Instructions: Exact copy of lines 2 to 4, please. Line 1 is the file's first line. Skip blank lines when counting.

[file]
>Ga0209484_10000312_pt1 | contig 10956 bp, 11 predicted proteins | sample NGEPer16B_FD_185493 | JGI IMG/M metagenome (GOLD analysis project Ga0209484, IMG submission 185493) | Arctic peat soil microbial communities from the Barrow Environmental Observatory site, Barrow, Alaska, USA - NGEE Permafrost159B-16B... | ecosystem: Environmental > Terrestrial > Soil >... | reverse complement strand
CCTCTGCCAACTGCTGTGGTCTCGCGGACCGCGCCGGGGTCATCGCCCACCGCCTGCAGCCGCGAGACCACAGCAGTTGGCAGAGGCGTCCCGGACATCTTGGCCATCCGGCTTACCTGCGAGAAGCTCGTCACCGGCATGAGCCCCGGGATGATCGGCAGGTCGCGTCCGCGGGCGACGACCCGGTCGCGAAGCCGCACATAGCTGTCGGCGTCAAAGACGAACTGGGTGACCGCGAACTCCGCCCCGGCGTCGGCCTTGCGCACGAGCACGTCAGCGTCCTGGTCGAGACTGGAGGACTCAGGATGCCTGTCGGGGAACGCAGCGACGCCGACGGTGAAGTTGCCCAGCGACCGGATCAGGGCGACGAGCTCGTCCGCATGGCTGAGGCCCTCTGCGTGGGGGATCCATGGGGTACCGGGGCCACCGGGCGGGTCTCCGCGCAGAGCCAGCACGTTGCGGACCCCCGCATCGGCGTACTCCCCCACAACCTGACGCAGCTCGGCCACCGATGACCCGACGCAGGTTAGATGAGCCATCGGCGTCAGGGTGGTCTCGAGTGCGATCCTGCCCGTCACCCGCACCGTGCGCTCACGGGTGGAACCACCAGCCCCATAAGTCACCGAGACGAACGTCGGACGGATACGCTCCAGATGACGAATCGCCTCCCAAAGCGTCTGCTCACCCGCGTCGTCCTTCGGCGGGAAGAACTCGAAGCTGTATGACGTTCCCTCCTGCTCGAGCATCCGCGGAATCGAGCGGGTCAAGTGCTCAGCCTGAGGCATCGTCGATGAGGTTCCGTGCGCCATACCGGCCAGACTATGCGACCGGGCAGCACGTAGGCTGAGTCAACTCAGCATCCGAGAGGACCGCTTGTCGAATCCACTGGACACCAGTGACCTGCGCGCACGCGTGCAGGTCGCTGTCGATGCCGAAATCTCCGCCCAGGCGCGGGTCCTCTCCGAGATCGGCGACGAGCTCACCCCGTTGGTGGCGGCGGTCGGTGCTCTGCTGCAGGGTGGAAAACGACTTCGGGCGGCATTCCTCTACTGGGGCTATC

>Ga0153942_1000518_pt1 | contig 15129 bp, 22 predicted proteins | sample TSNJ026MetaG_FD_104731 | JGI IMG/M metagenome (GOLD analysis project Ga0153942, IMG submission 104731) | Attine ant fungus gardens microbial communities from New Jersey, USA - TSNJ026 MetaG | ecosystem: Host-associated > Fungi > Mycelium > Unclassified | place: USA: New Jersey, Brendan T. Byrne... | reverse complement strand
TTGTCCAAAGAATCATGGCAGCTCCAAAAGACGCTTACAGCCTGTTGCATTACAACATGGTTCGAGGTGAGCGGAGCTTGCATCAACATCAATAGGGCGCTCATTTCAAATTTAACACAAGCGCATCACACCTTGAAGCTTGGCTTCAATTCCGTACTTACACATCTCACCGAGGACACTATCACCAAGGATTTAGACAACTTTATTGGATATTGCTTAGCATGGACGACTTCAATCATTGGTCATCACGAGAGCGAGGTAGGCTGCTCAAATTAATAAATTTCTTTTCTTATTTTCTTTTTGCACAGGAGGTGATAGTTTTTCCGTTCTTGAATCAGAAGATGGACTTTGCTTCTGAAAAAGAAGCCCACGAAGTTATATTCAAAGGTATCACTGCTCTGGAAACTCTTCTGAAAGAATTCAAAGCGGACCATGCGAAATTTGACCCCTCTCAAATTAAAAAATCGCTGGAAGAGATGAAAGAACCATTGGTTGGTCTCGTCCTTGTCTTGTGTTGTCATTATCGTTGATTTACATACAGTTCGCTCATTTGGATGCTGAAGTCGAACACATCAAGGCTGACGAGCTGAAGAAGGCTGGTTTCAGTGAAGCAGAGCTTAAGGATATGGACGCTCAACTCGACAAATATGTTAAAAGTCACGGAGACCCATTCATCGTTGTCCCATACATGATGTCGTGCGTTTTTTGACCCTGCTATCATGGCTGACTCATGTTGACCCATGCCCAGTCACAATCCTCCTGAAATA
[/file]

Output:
CCTCTGCCAACTGCTGTGGTCTCGCGGACCGCGCCGGGGTCATCGCCCACCGCCTGCAGCCGCGAGACCACAGCAGTTGGCAGAGGCGTCCCGGACATCTTGGCCATCCGGCTTACCTGCGAGAAGCTCGTCACCGGCATGAGCCCCGGGATGATCGGCAGGTCGCGTCCGCGGGCGACGACCCGGTCGCGAAGCCGCACATAGCTGTCGGCGTCAAAGACGAACTGGGTGACCGCGAACTCCGCCCCGGCGTCGGCCTTGCGCACGAGCACGTCAGCGTCCTGGTCGAGACTGGAGGACTCAGGATGCCTGTCGGGGAACGCAGCGACGCCGACGGTGAAGTTGCCCAGCGACCGGATCAGGGCGACGAGCTCGTCCGCATGGCTGAGGCCCTCTGCGTGGGGGATCCATGGGGTACCGGGGCCACCGGGCGGGTCTCCGCGCAGAGCCAGCACGTTGCGGACCCCCGCATCGGCGTACTCCCCCACAACCTGACGCAGCTCGGCCACCGATGACCCGACGCAGGTTAGATGAGCCATCGGCGTCAGGGTGGTCTCGAGTGCGATCCTGCCCGTCACCCGCACCGTGCGCTCACGGGTGGAACCACCAGCCCCATAAGTCACCGAGACGAACGTCGGACGGATACGCTCCAGATGACGAATCGCCTCCCAAAGCGTCTGCTCACCCGCGTCGTCCTTCGGCGGGAAGAACTCGAAGCTGTATGACGTTCCCTCCTGCTCGAGCATCCGCGGAATCGAGCGGGTCAAGTGCTCAGCCTGAGGCATCGTCGATGAGGTTCCGTGCGCCATACCGGCCAGACTATGCGACCGGGCAGCACGTAGGCTGAGTCAACTCAGCATCCGAGAGGACCGCTTGTCGAATCCACTGGACACCAGTGACCTGCGCGCACGCGTGCAGGTCGCTGTCGATGCCGAAATCTCCGCCCAGGCGCGGGTCCTCTCCGAGATCGGCGACGAGCTCACCCCGTTGGTGGCGGCGGTCGGTGCTCTGCTGCAGGGTGGAAAACGACTTCGGGCGGCATTCCTCTACTGGGGCTATC

>Ga0153942_1000518_pt1 | contig 15129 bp, 22 predicted proteins | sample TSNJ026MetaG_FD_104731 | JGI IMG/M metagenome (GOLD analysis project Ga0153942, IMG submission 104731) | Attine ant fungus gardens microbial communities from New Jersey, USA - TSNJ026 MetaG | ecosystem: Host-associated > Fungi > Mycelium > Unclassified | place: USA: New Jersey, Brendan T. Byrne... | reverse complement strand
TTGTCCAAAGAATCATGGCAGCTCCAAAAGACGCTTACAGCCTGTTGCATTACAACATGGTTCGAGGTGAGCGGAGCTTGCATCAACATCAATAGGGCGCTCATTTCAAATTTAACACAAGCGCATCACACCTTGAAGCTTGGCTTCAATTCCGTACTTACACATCTCACCGAGGACACTATCACCAAGGATTTAGACAACTTTATTGGATATTGCTTAGCATGGACGACTTCAATCATTGGTCATCACGAGAGCGAGGTAGGCTGCTCAAATTAATAAATTTCTTTTCTTATTTTCTTTTTGCACAGGAGGTGATAGTTTTTCCGTTCTTGAATCAGAAGATGGACTTTGCTTCTGAAAAAGAAGCCCACGAAGTTATATTCAAAGGTATCACTGCTCTGGAAACTCTTCTGAAAGAATTCAAAGCGGACCATGCGAAATTTGACCCCTCTCAAATTAAAAAATCGCTGGAAGAGATGAAAGAACCATTGGTTGGTCTCGTCCTTGTCTTGTGTTGTCATTATCGTTGATTTACATACAGTTCGCTCATTTGGATGCTGAAGTCGAACACATCAAGGCTGACGAGCTGAAGAAGGCTGGTTTCAGTGAAGCAGAGCTTAAGGATATGGACGCTCAACTCGACAAATATGTTAAAAGTCACGGAGACCCATTCATCGTTGTCCCATACATGATGTCGTGCGTTTTTTGACCCTGCTATCATGGCTGACTCATGTTGACCCATGCCCAGTCACAATCCTCCTGAAATA